The first part of Hart's contention: "ETI are not observed, therefore ETI are not here" is false because it requires omniscience on the part of the observer. ETI might very well be here and not observed because the observer has limited perceptions. The second part: "ETI are not here, therefore ETI do not exist" is also false because the premise (ETI are not here) may be false, and because ETI may very well exist in many places, but not specifically here. If Hart's contention is false, the paradox does not exist.

 

As the ancient Romans originally reasoned, absence of evidence does not imply evidence of absence. No valid conclusion can be inferred from the absence of evidence because evidence may be lacking due to insufficient investigation. Indeed, we have not yet made a detailed investigation of our own solar system, much less of the galaxy or the universe.

 

Logical error in Hart's Fermi paradox implies an invalid approach in using that line of reasoning to explain lack of contact with the aliens, or to estimate the probability of their existence.

 

 

Is Earth Unique in the Universe?:

 

At this stage of our scientific knowledge any discussion of intelligent aliens, or even of alien life, constitutes pure speculation. This does not mean the speculation is mere guesswork. We do have some indirect information on which to base an educated opinion. With relatively high confidence, we know the following:

-Life developed very early in the history of our planet.

-The probability of life increases in proportion to the number of suitable environments.

-Life is highly adaptable to extreme environments and to competition.

-Probability of complex organisms increases with the passage of time.

-Evolutionary pressures favor the emergence of the brain and intelligence.

-Some intelligent species can develop technology.

-We have observed that natural laws appear to be universal.

-We presently know that most, if not all, stars have planetary systems, and that approximately one in five have planets in the habitable zone. There are likely tens of billions of suitable planets in the galaxy, and billions of trillions in the universe.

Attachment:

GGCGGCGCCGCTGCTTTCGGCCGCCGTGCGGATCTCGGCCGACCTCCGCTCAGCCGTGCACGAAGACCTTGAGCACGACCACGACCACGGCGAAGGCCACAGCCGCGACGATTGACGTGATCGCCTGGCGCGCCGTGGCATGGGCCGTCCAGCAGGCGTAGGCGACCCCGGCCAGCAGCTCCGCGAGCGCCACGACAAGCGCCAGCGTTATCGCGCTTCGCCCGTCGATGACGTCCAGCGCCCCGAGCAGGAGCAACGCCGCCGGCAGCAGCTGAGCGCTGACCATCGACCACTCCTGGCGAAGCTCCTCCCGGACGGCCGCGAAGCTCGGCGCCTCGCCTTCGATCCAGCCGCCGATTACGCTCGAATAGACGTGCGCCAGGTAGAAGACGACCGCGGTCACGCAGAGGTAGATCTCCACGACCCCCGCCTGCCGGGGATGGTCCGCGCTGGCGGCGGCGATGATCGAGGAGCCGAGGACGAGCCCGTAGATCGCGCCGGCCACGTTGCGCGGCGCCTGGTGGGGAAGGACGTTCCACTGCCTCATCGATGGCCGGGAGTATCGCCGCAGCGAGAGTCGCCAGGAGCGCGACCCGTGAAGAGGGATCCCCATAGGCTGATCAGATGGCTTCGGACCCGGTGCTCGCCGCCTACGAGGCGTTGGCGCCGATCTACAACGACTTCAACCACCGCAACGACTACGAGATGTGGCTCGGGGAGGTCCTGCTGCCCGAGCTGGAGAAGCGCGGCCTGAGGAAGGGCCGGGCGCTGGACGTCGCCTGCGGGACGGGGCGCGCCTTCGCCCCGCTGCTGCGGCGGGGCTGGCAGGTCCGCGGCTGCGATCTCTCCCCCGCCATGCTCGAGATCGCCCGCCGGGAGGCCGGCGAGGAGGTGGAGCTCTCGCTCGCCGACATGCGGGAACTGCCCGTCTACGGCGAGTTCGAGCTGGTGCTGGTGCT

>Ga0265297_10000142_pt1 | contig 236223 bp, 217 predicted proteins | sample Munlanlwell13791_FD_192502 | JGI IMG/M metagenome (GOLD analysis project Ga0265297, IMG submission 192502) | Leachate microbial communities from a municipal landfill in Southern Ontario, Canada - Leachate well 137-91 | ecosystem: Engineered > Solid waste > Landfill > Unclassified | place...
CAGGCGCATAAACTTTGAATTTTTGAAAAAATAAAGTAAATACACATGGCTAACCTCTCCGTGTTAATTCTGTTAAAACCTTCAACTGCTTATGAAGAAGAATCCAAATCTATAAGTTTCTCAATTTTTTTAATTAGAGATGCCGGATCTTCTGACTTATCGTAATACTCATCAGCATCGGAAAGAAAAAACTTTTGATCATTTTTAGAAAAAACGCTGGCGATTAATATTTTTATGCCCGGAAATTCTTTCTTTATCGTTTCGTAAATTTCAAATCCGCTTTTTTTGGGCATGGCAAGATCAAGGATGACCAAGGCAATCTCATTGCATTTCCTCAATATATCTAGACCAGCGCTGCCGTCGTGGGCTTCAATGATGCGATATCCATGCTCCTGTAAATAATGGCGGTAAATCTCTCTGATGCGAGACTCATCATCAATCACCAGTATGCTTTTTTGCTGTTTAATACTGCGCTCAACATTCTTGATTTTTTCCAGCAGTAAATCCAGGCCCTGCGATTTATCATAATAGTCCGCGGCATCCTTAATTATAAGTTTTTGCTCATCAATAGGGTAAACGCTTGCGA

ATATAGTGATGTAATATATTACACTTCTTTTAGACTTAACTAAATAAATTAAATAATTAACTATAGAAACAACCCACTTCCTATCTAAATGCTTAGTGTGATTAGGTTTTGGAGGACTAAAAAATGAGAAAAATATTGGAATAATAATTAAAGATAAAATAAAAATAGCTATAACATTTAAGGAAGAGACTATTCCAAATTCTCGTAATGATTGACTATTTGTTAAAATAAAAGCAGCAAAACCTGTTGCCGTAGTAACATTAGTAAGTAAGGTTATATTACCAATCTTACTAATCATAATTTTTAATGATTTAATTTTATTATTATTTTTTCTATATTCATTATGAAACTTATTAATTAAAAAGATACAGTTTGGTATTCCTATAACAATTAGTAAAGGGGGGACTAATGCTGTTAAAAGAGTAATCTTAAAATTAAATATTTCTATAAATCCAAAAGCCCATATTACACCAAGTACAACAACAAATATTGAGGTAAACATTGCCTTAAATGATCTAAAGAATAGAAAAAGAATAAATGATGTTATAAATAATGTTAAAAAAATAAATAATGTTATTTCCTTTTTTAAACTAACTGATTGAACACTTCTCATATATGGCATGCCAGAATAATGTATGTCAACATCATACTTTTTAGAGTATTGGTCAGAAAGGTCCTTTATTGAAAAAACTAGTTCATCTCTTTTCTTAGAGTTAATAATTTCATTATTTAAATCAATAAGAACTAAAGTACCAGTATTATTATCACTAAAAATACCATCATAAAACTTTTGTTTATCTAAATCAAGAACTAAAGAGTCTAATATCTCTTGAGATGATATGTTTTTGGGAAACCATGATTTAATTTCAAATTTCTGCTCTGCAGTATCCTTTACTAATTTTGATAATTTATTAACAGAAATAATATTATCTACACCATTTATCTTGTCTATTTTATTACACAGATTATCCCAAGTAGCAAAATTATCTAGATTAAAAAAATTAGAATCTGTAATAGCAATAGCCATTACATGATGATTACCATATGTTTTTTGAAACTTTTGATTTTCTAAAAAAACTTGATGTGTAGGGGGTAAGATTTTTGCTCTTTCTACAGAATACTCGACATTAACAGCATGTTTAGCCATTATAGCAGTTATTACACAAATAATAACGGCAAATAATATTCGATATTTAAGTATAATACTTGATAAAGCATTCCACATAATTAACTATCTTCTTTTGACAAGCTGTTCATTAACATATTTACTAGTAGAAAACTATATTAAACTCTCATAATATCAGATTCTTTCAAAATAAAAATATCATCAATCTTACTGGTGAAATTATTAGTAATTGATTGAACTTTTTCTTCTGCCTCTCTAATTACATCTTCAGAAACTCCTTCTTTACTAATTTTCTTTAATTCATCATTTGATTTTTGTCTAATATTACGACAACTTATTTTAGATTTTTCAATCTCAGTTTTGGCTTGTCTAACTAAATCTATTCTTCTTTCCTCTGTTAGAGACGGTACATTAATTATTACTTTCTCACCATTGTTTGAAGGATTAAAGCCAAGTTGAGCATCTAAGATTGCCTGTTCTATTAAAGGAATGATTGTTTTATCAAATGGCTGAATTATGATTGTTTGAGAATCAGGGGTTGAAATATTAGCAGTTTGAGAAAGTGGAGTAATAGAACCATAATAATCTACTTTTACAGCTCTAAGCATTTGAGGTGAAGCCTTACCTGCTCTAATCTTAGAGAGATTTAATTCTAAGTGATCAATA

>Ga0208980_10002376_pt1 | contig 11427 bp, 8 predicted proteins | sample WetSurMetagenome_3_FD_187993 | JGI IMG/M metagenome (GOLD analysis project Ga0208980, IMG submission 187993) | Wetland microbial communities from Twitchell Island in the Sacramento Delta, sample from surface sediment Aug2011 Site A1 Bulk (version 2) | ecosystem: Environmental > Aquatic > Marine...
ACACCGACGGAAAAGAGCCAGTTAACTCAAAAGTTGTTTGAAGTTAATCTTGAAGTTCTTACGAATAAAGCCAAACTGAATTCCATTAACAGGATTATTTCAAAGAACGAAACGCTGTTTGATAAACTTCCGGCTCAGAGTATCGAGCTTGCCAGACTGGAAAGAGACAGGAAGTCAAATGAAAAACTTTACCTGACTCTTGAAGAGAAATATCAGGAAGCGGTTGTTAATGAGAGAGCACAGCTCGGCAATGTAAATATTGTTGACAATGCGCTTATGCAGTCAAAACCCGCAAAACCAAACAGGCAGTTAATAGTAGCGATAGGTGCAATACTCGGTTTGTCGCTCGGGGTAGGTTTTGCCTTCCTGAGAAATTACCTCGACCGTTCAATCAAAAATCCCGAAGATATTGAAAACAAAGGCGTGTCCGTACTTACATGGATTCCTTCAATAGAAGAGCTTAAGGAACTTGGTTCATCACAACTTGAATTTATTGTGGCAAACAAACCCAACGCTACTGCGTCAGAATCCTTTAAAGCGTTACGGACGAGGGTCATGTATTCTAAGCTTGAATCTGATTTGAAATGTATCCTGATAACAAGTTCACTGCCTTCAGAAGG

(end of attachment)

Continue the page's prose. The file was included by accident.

-Although we are unique as spiritual individuals, there is nothing exclusive in our collective physical existence as a species.

 

Assuming Earth is not singular, but a random sample of habitable environments in the universe, an educated argument in favor of intelligent aliens vastly outweighs any argument against their existence.

 

 

How Far are the Aliens?:

 

Mean interparticle distance equations can approximate mean distance between star systems potentially populated with extraterrestrial intelligence. In a three dimensional space model, where V is the volume of a cube with a specified side S, and N the number of ETI contained in that volume, mean distance between ETI, D, is given by:

 

D = ( V / N )^1/3      where V = S^3

 

However, the galaxy is roughly 100,000 LY in diameter, and on average only 1,000 LY in thickness. The largest three dimensional cube which can be drawn within the galaxy would have a side of 1,000 LY, and a volume V = 10^9 cubic LY. Since the approximate volume of the Milky Way is 8x10^12 cubic LY, the galaxy can be divided into 8,000 such 1,000 LY cubes. On the small scale, where the mean distance between ETI stars is less than about 1,000 LY, sections of the galaxy are most accurately modelled in three dimensions.

 

On the large scale, the galaxy as a whole has the appearance of a flat pancake, and is best modelled in two dimensions as an area, A, of a circle with a radius R = 50,000 LY. The equation then becomes:

D = ( A / N )^1/2      where A = p x R^2

 

As the chart below shows, which scale, or volume model, is used depends on the total proposed number of ETI in the galaxy. When the number reaches 8,000 the mean distance between ETI is 1,000 LY, and the volume model can be shifted to three dimensions.

 

 

 

 

Illustration 1: Mean distance between ETI based on the proposed ETI number in the galaxy.

 

 

The results are shown in the semi-log graphical form in illustrations 2 and 3 below.

 

Illustration 2: Mean distance between ETI using the 2D model of the entire galaxy.

 

Illustration 3: Mean distance between ETI using the 3D 1,000 LY cube model.

 

The results are quite sobering. If there were 10 alien civilizations in the galaxy, the mean distance between them would be 28,025 LY. If there were 16,000, the distance would be 794 LY. As the 3D model shows, there would have to be 80 million ETI in the galaxy before we could expect to have a "local neighbor" within about 50 LY. Even by the most optimistic estimates the likelihood is that the nearest ETI lie hundreds, if not thousands, of light years away. This is reason enough to understand why the probability of any type of contact is vanishingly small.

 

 

Impediments to Contact:

 

Physical contact would involve traversing at relativistic velocities unimaginably vast distances through interstellar space filled with high energy plasma, strong cosmic radiation, dust, meteoroid material, and even undetectable black holes, rogue planets and comets. With our current technology and scientific knowledge we can not even hypothesize how - or even why - such voyages might be undertaken by biological or artificial species. In practical terms, millenia upon millenia would pass before any rewarding information could return to the home planet.